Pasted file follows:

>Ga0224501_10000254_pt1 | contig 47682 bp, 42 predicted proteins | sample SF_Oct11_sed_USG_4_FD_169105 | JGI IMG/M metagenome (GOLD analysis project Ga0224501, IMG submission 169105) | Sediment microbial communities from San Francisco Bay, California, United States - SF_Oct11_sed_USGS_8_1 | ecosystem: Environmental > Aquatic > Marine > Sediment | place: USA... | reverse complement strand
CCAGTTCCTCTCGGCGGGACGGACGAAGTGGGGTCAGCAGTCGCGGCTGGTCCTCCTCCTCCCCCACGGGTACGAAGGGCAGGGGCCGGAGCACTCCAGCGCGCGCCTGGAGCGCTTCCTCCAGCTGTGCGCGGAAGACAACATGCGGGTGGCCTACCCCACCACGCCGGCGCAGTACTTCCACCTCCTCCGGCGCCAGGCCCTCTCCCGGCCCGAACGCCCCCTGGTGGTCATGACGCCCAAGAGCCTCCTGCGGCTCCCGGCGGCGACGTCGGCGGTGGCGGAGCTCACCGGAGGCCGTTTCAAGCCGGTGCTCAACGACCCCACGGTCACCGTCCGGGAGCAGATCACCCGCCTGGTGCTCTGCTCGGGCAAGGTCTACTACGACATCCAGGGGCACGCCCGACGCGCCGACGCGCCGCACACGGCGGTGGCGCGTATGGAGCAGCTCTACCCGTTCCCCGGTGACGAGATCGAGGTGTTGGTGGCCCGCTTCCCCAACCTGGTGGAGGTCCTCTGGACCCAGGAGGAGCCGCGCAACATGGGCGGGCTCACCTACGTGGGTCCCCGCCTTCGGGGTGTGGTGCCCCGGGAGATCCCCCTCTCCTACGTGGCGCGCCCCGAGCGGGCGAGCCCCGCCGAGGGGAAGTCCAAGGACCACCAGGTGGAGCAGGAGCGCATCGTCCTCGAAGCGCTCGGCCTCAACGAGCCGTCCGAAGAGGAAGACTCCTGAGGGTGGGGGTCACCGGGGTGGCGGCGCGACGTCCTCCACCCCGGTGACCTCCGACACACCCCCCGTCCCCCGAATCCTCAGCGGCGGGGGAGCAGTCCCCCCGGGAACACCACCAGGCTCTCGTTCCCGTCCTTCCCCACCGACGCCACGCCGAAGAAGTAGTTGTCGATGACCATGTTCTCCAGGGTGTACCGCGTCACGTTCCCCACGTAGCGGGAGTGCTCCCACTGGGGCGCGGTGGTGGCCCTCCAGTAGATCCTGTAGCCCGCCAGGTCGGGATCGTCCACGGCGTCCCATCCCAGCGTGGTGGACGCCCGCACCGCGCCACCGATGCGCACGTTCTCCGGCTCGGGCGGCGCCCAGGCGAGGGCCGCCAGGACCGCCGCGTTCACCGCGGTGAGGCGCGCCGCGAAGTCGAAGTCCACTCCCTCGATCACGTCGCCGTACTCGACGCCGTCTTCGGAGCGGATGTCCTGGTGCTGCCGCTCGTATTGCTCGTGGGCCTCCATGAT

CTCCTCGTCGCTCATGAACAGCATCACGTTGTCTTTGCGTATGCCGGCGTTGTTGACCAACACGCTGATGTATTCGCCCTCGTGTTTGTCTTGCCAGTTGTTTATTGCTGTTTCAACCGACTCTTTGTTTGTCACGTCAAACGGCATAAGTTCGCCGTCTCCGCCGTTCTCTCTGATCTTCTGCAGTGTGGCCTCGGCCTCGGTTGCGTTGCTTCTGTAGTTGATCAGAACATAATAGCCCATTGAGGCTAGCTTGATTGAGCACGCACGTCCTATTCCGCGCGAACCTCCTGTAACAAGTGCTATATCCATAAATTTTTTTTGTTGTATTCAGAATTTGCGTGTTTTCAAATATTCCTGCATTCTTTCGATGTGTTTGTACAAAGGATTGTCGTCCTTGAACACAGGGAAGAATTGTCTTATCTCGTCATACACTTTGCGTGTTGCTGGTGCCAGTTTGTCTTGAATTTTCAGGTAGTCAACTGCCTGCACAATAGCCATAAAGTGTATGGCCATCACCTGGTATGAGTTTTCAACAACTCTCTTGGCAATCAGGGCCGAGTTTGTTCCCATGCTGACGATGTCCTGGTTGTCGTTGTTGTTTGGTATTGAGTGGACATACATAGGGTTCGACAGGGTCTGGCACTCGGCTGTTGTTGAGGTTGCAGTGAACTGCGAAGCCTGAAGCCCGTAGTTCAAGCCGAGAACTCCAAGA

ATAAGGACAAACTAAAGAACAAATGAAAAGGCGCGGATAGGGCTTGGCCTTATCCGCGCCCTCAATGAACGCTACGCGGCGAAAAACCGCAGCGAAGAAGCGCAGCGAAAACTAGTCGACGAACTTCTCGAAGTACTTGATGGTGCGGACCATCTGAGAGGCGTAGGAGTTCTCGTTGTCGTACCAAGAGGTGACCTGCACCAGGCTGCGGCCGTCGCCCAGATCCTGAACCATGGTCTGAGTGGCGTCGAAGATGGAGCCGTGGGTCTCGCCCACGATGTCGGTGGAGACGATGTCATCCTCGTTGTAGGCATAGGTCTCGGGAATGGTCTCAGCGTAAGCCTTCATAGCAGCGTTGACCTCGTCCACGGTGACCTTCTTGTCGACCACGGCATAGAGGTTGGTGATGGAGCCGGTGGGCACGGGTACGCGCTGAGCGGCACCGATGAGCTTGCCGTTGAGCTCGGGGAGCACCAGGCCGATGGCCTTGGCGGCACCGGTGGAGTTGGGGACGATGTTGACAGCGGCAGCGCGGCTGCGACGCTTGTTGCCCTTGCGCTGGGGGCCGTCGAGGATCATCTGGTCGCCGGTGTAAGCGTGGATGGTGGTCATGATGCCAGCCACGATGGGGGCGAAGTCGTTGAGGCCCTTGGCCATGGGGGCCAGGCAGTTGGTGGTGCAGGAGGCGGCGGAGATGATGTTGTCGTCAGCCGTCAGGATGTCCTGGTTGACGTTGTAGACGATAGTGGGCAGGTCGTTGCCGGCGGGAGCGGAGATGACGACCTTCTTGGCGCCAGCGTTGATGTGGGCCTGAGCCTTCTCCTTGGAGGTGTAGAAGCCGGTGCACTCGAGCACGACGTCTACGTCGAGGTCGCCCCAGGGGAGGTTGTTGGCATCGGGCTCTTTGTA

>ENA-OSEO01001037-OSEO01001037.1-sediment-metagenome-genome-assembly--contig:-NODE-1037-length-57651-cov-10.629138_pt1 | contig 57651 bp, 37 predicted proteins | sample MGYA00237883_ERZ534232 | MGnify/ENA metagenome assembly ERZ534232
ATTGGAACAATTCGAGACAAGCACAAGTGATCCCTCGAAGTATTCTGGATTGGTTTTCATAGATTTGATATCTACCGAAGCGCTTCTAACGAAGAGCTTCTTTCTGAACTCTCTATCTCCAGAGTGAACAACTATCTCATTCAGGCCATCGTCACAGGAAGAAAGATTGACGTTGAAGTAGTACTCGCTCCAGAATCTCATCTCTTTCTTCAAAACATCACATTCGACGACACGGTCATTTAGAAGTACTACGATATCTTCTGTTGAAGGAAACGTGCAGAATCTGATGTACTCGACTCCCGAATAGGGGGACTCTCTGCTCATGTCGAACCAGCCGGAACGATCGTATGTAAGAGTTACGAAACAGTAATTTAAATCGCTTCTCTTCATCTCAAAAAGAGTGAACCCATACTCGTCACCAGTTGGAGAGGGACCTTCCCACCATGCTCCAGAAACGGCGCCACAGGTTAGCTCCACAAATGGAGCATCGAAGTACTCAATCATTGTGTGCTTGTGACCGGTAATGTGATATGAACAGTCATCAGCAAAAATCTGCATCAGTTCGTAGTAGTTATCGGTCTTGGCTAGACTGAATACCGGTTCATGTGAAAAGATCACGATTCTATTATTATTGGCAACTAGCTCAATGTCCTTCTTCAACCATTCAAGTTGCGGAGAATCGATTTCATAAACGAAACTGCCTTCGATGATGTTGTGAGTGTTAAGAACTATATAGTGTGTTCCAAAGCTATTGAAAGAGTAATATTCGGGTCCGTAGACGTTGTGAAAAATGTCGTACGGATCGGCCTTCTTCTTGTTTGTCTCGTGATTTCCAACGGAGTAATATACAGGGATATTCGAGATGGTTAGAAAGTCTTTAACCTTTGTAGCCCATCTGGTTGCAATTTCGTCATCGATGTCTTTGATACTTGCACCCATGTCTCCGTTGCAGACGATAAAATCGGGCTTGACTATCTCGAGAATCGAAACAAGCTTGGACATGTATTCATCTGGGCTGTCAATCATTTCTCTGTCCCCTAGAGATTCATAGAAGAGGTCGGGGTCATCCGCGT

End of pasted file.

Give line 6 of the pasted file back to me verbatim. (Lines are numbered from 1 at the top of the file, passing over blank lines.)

ATTGGAACAATTCGAGACAAGCACAAGTGATCCCTCGAAGTATTCTGGATTGGTTTTCATAGATTTGATATCTACCGAAGCGCTTCTAACGAAGAGCTTCTTTCTGAACTCTCTATCTCCAGAGTGAACAACTATCTCATTCAGGCCATCGTCACAGGAAGAAAGATTGACGTTGAAGTAGTACTCGCTCCAGAATCTCATCTCTTTCTTCAAAACATCACATTCGACGACACGGTCATTTAGAAGTACTACGATATCTTCTGTTGAAGGAAACGTGCAGAATCTGATGTACTCGACTCCCGAATAGGGGGACTCTCTGCTCATGTCGAACCAGCCGGAACGATCGTATGTAAGAGTTACGAAACAGTAATTTAAATCGCTTCTCTTCATCTCAAAAAGAGTGAACCCATACTCGTCACCAGTTGGAGAGGGACCTTCCCACCATGCTCCAGAAACGGCGCCACAGGTTAGCTCCACAAATGGAGCATCGAAGTACTCAATCATTGTGTGCTTGTGACCGGTAATGTGATATGAACAGTCATCAGCAAAAATCTGCATCAGTTCGTAGTAGTTATCGGTCTTGGCTAGACTGAATACCGGTTCATGTGAAAAGATCACGATTCTATTATTATTGGCAACTAGCTCAATGTCCTTCTTCAACCATTCAAGTTGCGGAGAATCGATTTCATAAACGAAACTGCCTTCGATGATGTTGTGAGTGTTAAGAACTATATAGTGTGTTCCAAAGCTATTGAAAGAGTAATATTCGGGTCCGTAGACGTTGTGAAAAATGTCGTACGGATCGGCCTTCTTCTTGTTTGTCTCGTGATTTCCAACGGAGTAATATACAGGGATATTCGAGATGGTTAGAAAGTCTTTAACCTTTGTAGCCCATCTGGTTGCAATTTCGTCATCGATGTCTTTGATACTTGCACCCATGTCTCCGTTGCAGACGATAAAATCGGGCTTGACTATCTCGAGAATCGAAACAAGCTTGGACATGTATTCATCTGGGCTGTCAATCATTTCTCTGTCCCCTAGAGATTCATAGAAGAGGTCGGGGTCATCCGCGT